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Archive for the ‘book’ Category

I’ve recently realized how small my world is.  Wake up.  Spend time with the boys.  Drop them off at my sister’s.  Go to work.  Go get the boys.  Play, put down for naps, play.  Jeff comes home.  Do dinner, play, put to bed.  Relax.  Go to bed.

Most days are like that.  I was taking a personality test for work and it asked questions like “Do you have many friends?” and “Do you seek out social situations?”  Umm…no.  Not many friends.  (I didn’t think facebook friends counted.)  And I definitely don’t seek out social situations.

I can blame it on my stage of life.  And it’s true.  It’s just much easier to stay home when there’s 2 young ones involved.

I can blame it on going to a big church.  And it’s true.  Our church is big and it is difficult to meet people, much less make friends.

I can blame it on moving away from friends.  And it’s true. For the first year of marriage, many of my friend lived really physically close to us.  When we moved across town, it wasn’t as easy to just stop in and see them.

But I think it’s mostly my introverted-ness.  I just don’t yearn for lots of interaction like other people do. Every once in a while I do, but really, most often I just want to read and stay in a cocoon.  (By the way, I recently read a great book on being an Introvert – checked it out from the library — Quiet: The Power of Introverts In A World That Can’t Stop Talking.)

But I’m starting to notice its affect on me.

  • When I want parenting advice, I don’t have many people that I can ask “Is this normal?” or “How would you handle this?”.
  • When different discussions come up about financial troubles or hardships, I can’t contribute much to the conversation – I haven’t personally been exposed to many reasons about why life is difficult financially.  Nor talked to many people about what they’ve gone through.
  • When the Hobby Lobby Supreme Court decision was announced, I didn’t think it was any big deal.  But apparently lots of other people did – judging from facebook anyway.

It’s odd because this is not Work Jayme.  Work Jayme has a big personality.  And is personable. And is (usually) funny and (I think) witty.  And asks about others.  And is informed.  And is usually in the middle of most of the stuff going on, project-wise.  But Outside-of-Work-And-Home Jayme just clams up.  And panics.  And feels awkward.  (Which that introvert book talks about why that is.  Good book.)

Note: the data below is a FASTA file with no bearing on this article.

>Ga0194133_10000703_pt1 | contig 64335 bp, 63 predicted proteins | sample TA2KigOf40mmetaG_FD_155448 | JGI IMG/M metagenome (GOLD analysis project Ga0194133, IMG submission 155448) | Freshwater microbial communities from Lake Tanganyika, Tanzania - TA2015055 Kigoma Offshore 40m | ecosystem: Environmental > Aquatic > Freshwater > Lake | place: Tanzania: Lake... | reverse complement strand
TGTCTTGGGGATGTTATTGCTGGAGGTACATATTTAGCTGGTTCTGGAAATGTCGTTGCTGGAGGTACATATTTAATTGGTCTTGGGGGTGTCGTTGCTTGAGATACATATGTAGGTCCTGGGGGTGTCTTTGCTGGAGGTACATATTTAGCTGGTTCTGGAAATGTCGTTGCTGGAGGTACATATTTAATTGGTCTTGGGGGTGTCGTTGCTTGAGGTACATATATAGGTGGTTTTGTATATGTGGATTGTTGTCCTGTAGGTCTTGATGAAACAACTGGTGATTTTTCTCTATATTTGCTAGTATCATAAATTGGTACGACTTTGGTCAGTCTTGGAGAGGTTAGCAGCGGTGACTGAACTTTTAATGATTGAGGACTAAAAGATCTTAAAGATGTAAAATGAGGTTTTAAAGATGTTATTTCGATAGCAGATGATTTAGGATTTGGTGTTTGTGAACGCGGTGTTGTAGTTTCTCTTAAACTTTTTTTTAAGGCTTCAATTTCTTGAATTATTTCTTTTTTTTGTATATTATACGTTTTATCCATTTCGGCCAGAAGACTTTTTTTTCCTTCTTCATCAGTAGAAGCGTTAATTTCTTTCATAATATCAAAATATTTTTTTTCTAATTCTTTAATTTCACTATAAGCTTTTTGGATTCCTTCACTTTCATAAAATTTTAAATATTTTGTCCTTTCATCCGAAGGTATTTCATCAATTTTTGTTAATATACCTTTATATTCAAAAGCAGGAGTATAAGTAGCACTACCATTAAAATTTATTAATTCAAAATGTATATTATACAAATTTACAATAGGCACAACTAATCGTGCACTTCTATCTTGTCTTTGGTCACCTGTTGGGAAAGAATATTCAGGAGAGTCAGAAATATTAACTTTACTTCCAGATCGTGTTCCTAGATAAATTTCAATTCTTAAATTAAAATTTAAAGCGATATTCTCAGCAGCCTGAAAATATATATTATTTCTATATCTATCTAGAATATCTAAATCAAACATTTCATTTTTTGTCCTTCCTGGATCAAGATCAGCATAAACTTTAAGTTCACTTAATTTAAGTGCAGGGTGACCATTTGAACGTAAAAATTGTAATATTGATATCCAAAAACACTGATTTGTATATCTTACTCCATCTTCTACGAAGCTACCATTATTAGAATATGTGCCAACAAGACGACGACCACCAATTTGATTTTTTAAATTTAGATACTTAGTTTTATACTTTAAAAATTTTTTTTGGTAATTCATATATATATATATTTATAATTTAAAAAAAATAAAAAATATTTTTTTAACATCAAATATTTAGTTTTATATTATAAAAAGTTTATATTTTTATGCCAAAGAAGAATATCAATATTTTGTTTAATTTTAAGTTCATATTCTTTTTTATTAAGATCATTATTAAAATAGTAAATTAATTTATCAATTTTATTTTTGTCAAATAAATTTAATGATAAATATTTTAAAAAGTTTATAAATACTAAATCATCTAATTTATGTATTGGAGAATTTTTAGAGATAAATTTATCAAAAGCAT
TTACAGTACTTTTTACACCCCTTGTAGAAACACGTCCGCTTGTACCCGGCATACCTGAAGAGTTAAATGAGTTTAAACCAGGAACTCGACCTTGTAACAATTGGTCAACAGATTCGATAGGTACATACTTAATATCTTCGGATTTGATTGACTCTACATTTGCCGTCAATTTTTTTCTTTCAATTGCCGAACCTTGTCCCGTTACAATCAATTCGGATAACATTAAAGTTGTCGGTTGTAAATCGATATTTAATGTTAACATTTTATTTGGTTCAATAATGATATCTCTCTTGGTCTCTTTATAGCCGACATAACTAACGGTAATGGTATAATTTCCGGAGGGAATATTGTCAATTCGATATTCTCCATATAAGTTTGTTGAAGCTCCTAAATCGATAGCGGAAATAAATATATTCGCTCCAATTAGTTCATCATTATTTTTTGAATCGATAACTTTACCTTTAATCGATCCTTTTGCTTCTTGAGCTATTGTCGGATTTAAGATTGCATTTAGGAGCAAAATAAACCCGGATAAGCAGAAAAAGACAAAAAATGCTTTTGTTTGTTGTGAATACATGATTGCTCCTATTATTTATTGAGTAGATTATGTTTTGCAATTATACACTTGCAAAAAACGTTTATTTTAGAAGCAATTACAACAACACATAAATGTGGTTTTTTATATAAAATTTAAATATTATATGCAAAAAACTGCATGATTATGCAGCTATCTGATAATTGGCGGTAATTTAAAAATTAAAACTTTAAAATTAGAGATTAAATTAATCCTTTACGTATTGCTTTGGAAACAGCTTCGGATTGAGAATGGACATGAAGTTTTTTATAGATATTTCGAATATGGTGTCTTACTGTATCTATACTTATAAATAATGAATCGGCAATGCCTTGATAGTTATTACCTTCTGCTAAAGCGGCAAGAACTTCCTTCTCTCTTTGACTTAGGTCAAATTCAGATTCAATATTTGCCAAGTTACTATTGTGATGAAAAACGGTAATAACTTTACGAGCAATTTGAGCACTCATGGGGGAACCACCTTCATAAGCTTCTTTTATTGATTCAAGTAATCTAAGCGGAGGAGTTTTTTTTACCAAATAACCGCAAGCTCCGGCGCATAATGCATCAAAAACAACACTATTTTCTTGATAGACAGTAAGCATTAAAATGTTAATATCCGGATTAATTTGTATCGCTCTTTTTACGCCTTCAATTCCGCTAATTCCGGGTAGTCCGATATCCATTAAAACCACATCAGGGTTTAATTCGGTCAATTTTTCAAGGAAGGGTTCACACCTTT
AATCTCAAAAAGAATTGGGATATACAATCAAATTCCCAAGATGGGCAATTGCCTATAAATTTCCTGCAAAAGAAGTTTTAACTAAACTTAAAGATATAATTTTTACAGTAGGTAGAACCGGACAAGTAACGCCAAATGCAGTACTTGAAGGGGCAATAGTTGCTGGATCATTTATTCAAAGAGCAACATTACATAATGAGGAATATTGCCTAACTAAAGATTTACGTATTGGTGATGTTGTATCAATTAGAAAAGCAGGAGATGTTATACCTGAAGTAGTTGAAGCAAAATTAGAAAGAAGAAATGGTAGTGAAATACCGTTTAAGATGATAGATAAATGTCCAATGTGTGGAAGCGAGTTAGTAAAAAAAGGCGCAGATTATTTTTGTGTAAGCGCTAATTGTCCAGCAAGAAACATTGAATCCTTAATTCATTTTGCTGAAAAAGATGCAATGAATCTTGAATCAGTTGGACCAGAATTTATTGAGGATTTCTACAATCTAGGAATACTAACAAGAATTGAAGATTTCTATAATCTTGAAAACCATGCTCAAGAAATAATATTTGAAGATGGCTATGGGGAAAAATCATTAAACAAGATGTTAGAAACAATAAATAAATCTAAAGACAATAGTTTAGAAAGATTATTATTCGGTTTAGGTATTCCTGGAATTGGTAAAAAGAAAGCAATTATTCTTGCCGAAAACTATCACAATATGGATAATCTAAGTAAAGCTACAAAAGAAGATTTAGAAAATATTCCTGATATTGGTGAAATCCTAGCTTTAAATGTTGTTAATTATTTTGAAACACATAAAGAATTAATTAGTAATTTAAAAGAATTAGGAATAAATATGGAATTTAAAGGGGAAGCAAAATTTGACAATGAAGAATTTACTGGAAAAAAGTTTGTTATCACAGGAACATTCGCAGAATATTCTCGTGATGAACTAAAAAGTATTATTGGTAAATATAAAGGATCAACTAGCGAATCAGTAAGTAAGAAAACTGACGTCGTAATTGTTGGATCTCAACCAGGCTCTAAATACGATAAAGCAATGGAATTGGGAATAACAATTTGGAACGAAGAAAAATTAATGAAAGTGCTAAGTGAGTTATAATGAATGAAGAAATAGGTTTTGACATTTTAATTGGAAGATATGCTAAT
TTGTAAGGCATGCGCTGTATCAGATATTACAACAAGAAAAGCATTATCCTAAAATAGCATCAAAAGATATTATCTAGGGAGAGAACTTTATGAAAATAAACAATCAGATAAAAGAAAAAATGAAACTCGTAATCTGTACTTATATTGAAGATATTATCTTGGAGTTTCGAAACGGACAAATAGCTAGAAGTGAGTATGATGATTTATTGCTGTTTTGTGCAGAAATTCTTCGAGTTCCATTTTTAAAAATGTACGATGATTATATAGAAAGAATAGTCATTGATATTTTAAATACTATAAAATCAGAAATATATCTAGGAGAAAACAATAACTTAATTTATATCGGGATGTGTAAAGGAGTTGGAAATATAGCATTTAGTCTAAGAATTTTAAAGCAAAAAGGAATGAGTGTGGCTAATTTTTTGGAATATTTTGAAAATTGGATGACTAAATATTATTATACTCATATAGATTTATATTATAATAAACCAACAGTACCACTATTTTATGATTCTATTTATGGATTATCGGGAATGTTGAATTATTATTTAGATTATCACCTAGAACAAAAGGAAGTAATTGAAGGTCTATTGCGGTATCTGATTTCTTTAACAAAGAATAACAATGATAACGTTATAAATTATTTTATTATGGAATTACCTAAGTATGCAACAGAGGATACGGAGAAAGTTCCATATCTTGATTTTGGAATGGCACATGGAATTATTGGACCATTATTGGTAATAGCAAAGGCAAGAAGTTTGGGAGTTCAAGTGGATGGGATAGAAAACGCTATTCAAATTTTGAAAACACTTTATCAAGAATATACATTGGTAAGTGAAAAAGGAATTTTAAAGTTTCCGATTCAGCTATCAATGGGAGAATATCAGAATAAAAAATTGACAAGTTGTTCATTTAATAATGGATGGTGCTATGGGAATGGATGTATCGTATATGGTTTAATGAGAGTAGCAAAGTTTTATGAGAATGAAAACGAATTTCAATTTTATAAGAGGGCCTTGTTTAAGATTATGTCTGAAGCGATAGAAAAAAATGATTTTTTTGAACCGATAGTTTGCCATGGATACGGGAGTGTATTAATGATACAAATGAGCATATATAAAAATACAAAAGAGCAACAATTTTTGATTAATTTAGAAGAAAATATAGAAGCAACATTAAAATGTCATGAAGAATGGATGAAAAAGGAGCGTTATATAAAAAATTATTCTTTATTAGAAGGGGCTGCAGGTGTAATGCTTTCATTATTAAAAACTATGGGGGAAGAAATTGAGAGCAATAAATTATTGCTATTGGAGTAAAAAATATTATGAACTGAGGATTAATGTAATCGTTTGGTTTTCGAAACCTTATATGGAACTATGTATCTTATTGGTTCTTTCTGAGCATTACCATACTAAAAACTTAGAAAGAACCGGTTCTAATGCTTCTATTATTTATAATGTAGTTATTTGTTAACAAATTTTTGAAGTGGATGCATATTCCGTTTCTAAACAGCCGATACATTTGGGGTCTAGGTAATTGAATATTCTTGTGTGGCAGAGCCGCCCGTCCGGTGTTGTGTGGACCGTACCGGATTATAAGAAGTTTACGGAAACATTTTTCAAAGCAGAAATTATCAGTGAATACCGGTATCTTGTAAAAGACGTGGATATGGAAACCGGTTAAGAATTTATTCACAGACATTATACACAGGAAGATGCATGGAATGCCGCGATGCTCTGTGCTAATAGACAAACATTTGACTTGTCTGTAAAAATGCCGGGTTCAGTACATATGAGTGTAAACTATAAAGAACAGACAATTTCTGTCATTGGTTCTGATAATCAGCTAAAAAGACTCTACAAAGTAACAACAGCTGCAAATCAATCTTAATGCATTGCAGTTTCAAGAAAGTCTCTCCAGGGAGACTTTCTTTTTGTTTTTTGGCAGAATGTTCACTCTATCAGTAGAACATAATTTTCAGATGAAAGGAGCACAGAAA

So I stay in my bubble.  Which I prefer.  It’s safe here.

I read another book recently about the Life Ready Woman by Shaunti Feldhahn, which I really liked.  It challenged me to think of ways that I can get out of my comfort zone.  Not big ways like move to Zambia.  But in “not related to work” ways that I can do.  Things that I have skills for.  Things that don’t have to take big efforts, but ways in which I could change.  So I’m starting to mull those ideas over.

Because as good as bubbles are, they can sometimes burst!

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Thousand sacrifices

One last thought from “Desperate: Hope For the Mom Who Needs to Breathe” by Sarah Mae and Sally Clarkson.  In a letter from Sally to Sarah, she writes:

“I always wanted to be a hero – to sacrifice my life in a big way at one time – and yet, God has required my sacrifice to be thousands of days, over many years, with one more kiss, one more story, one more meal. “

I’ve often wanted that.  I wished weight loss worked that way: one big effort (over the course of like 1 day), then you just coast.  Or financial success: one big effort (over the course of like 1 week) and all your past financial mistakes were fixed.  Or if you worked one really hard project at work, you wouldn’t have to work hard again (like ever!).  But life doesn’t usually work that way.